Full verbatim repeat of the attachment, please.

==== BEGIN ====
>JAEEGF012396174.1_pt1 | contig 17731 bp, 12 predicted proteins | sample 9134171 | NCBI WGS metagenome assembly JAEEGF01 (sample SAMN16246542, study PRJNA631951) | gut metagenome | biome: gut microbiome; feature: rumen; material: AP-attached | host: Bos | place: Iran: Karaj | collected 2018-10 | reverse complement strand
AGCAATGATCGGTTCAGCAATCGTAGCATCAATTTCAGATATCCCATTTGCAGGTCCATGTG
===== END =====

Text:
>JAEEGF012396174.1_pt1 | contig 17731 bp, 12 predicted proteins | sample 9134171 | NCBI WGS metagenome assembly JAEEGF01 (sample SAMN16246542, study PRJNA631951) | gut metagenome | biome: gut microbiome; feature: rumen; material: AP-attached | host: Bos | place: Iran: Karaj | collected 2018-10 | reverse complement strand
AGCAATGATCGGTTCAGCAATCGTAGCATCAATTTCAGATATCCCATTTGCAGGTCCATGTG